The way it usually works with screen comedies is that they get a funny guy and a straight guy and pair them off, but “Get Hard” breaks the pattern. It matches up two comic actors and instead of clashing or canceling each other out, they bring in the best possible result: a comedy with twice the laughs.
“Get Hard” is funny — funny as in, if you’re eating something in the theater, be courteous and try not to spray the people in the seats in front of you. Will Farrell and Kevin Hart, comedians of vastly different sizes and speeds, somehow find their way onto each others’ rhythms, and the result is a memorable collaboration. As for the movie itself, it’s a laugh machine, nothing more than that, but that’s enough. All laugh machines should work this well.
The comic gimmick, the initial premise, is surefire going in, and then the filmmakers modify it and make it better: James (Will Ferrell), a white stock trader about to go to prison for white collar crime, hires Darnell (Kevin Hart), a black ex-con, to toughen him up so he can survive prison. But not exactly. Darnell isn’t really an ex-con. James is so racially oblivious he just assumes that he is, and Darnell needs the money and is willing to help.
The filmmakers make a series of smart decisions. James is, of course, desperate, which is ideal — extreme emotions are always good for comedy — but Darnell also cares. He’s not taking the money and running. Rather he sees this poor guy just days away from guaranteed annihilation, and he wants to do something to give him a fighting chance.
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Subtly, not in a way anyone would notice without looking for it, the movie switches back and forth, giving each comedian a chance to be the funny one and the other to lend support. For example, when Hart has an extended comic bit when he acts out what James should expect in the prison yard, Ferrell plays along. In another scene, James practices trash talk, so he’ll know how to tell people off while in the big house. But his variety of cursing is so bizarre that Darnell just sits there stunned, not knowing how to react.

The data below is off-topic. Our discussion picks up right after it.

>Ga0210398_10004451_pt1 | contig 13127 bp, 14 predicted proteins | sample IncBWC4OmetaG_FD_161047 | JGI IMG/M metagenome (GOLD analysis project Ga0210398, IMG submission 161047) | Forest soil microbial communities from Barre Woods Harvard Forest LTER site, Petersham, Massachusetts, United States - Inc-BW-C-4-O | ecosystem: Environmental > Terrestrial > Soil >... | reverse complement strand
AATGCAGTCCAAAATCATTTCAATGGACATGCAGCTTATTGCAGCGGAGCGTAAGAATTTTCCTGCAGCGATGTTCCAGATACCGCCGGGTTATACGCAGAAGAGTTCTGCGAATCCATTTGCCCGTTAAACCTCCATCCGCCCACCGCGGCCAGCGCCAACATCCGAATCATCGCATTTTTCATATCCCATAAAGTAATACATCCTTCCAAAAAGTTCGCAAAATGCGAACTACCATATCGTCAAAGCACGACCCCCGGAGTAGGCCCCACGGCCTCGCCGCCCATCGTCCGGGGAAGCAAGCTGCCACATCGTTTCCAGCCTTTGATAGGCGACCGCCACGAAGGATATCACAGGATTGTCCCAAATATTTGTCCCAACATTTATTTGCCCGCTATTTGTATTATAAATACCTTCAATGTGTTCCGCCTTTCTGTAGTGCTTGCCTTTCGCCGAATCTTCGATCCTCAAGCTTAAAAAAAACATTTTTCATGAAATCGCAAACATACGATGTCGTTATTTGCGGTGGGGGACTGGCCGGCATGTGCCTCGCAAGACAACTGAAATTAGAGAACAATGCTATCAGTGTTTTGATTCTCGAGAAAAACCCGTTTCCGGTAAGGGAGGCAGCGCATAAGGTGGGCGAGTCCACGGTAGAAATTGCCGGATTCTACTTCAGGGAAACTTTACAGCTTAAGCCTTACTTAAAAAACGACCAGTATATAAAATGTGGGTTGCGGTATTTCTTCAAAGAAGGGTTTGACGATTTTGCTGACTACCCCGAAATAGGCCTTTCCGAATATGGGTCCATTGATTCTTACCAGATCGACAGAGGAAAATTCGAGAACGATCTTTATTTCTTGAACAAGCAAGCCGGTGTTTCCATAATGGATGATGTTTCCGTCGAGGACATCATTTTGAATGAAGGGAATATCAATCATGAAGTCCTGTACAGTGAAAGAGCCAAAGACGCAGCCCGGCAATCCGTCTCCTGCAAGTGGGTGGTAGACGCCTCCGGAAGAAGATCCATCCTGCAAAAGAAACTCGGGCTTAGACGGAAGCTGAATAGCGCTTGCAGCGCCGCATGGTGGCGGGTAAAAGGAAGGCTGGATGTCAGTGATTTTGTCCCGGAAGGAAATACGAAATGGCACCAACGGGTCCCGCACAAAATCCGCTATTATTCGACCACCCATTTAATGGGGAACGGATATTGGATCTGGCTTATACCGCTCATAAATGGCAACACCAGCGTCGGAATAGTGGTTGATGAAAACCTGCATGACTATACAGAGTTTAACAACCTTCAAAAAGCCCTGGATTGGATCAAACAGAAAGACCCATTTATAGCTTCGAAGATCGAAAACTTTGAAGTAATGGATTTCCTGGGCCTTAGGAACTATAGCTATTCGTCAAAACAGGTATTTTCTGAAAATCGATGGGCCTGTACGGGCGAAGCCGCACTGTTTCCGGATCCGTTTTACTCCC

Like most comedies these days, “Get Hard” is harsh and goes to the edge of the R rating with moments that are close to shocking. At one point, Darnell, despairing of being able to help James, decides that James’ only chance of surviving prison is to learn how to perform fellatio. So he takes him to a gay hangout, and what follows is a men’s room scene that goes about as far as a comedy can go.
The movie plays with racial and sexual stereotypes in a knowing way. The days of the PG comedy, in which the audience is ahead of the filmmakers, are over, at least for now. There’s a scene with white supremacists — James needs their protection before he goes to prison — and another in which James almost joins a black gang in Crenshaw.
Ferrell and Hart are good actors in addition to being funny, so neither is uncomfortable holding still while the other gets the laugh. They listen to each other. They play off each other. They ground everything they do in terms of character, and the laughs proceed from there. At times, it seems as though they might be improvising. There’s something vital in their creative chemistry, like they know they have to bring their best game, or is it that they’re just pleased to be working with an equal?
“Get Hard” is probably a one-off, in that the story makes it difficult to imagine a sequel. But someone ought to figure out a way for Hart and Ferrell to keep working together.